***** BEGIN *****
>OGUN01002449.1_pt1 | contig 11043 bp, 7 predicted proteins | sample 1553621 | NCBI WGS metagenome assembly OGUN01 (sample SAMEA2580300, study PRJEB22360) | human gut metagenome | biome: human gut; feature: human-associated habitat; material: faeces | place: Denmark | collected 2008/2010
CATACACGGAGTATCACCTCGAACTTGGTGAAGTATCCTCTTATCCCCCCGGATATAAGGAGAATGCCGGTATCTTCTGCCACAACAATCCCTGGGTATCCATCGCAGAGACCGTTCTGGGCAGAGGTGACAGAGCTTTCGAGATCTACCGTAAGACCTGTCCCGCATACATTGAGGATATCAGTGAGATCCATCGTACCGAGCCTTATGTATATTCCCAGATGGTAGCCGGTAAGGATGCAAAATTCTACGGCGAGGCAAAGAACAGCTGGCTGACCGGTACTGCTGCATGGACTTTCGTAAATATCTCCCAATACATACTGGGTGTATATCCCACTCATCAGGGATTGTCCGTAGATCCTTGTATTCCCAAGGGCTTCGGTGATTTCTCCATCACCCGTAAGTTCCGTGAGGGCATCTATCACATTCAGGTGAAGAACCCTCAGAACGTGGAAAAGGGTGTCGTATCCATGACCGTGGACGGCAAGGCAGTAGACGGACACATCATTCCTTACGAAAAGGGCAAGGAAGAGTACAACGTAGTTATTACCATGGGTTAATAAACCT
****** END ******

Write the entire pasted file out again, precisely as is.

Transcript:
>OGUN01002449.1_pt1 | contig 11043 bp, 7 predicted proteins | sample 1553621 | NCBI WGS metagenome assembly OGUN01 (sample SAMEA2580300, study PRJEB22360) | human gut metagenome | biome: human gut; feature: human-associated habitat; material: faeces | place: Denmark | collected 2008/2010
CATACACGGAGTATCACCTCGAACTTGGTGAAGTATCCTCTTATCCCCCCGGATATAAGGAGAATGCCGGTATCTTCTGCCACAACAATCCCTGGGTATCCATCGCAGAGACCGTTCTGGGCAGAGGTGACAGAGCTTTCGAGATCTACCGTAAGACCTGTCCCGCATACATTGAGGATATCAGTGAGATCCATCGTACCGAGCCTTATGTATATTCCCAGATGGTAGCCGGTAAGGATGCAAAATTCTACGGCGAGGCAAAGAACAGCTGGCTGACCGGTACTGCTGCATGGACTTTCGTAAATATCTCCCAATACATACTGGGTGTATATCCCACTCATCAGGGATTGTCCGTAGATCCTTGTATTCCCAAGGGCTTCGGTGATTTCTCCATCACCCGTAAGTTCCGTGAGGGCATCTATCACATTCAGGTGAAGAACCCTCAGAACGTGGAAAAGGGTGTCGTATCCATGACCGTGGACGGCAAGGCAGTAGACGGACACATCATTCCTTACGAAAAGGGCAAGGAAGAGTACAACGTAGTTATTACCATGGGTTAATAAACCT